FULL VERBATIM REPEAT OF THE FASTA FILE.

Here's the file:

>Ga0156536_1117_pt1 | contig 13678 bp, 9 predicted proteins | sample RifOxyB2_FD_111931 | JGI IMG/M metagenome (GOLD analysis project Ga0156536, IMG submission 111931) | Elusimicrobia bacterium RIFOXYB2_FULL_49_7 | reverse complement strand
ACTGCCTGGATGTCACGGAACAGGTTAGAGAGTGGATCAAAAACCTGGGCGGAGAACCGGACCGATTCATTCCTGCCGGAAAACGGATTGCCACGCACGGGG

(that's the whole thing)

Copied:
>Ga0156536_1117_pt1 | contig 13678 bp, 9 predicted proteins | sample RifOxyB2_FD_111931 | JGI IMG/M metagenome (GOLD analysis project Ga0156536, IMG submission 111931) | Elusimicrobia bacterium RIFOXYB2_FULL_49_7 | reverse complement strand
ACTGCCTGGATGTCACGGAACAGGTTAGAGAGTGGATCAAAAACCTGGGCGGAGAACCGGACCGATTCATTCCTGCCGGAAAACGGATTGCCACGCACGGGG